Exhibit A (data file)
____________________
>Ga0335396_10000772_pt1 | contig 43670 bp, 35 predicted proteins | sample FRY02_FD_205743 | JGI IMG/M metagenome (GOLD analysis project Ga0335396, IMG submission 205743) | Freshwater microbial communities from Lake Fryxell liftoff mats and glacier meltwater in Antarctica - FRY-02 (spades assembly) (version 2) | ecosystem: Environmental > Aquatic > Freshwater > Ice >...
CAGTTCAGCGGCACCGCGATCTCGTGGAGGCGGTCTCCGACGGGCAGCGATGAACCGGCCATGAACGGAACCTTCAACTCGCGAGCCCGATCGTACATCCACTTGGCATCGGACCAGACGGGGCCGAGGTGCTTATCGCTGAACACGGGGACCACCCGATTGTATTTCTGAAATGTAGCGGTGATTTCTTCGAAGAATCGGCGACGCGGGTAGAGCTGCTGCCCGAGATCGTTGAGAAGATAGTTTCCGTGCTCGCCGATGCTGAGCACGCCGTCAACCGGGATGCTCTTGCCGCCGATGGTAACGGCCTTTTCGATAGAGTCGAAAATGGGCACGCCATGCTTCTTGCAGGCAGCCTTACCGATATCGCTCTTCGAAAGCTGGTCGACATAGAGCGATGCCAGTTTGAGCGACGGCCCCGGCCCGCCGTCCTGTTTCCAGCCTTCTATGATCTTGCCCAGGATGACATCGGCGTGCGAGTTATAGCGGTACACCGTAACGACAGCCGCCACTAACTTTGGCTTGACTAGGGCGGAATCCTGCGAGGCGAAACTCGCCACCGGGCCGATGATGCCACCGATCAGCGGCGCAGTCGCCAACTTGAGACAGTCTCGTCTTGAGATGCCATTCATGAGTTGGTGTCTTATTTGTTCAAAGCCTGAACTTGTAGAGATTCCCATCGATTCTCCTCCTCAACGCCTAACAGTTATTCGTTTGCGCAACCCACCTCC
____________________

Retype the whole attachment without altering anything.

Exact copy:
>Ga0335396_10000772_pt1 | contig 43670 bp, 35 predicted proteins | sample FRY02_FD_205743 | JGI IMG/M metagenome (GOLD analysis project Ga0335396, IMG submission 205743) | Freshwater microbial communities from Lake Fryxell liftoff mats and glacier meltwater in Antarctica - FRY-02 (spades assembly) (version 2) | ecosystem: Environmental > Aquatic > Freshwater > Ice >...
CAGTTCAGCGGCACCGCGATCTCGTGGAGGCGGTCTCCGACGGGCAGCGATGAACCGGCCATGAACGGAACCTTCAACTCGCGAGCCCGATCGTACATCCACTTGGCATCGGACCAGACGGGGCCGAGGTGCTTATCGCTGAACACGGGGACCACCCGATTGTATTTCTGAAATGTAGCGGTGATTTCTTCGAAGAATCGGCGACGCGGGTAGAGCTGCTGCCCGAGATCGTTGAGAAGATAGTTTCCGTGCTCGCCGATGCTGAGCACGCCGTCAACCGGGATGCTCTTGCCGCCGATGGTAACGGCCTTTTCGATAGAGTCGAAAATGGGCACGCCATGCTTCTTGCAGGCAGCCTTACCGATATCGCTCTTCGAAAGCTGGTCGACATAGAGCGATGCCAGTTTGAGCGACGGCCCCGGCCCGCCGTCCTGTTTCCAGCCTTCTATGATCTTGCCCAGGATGACATCGGCGTGCGAGTTATAGCGGTACACCGTAACGACAGCCGCCACTAACTTTGGCTTGACTAGGGCGGAATCCTGCGAGGCGAAACTCGCCACCGGGCCGATGATGCCACCGATCAGCGGCGCAGTCGCCAACTTGAGACAGTCTCGTCTTGAGATGCCATTCATGAGTTGGTGTCTTATTTGTTCAAAGCCTGAACTTGTAGAGATTCCCATCGATTCTCCTCCTCAACGCCTAACAGTTATTCGTTTGCGCAACCCACCTCC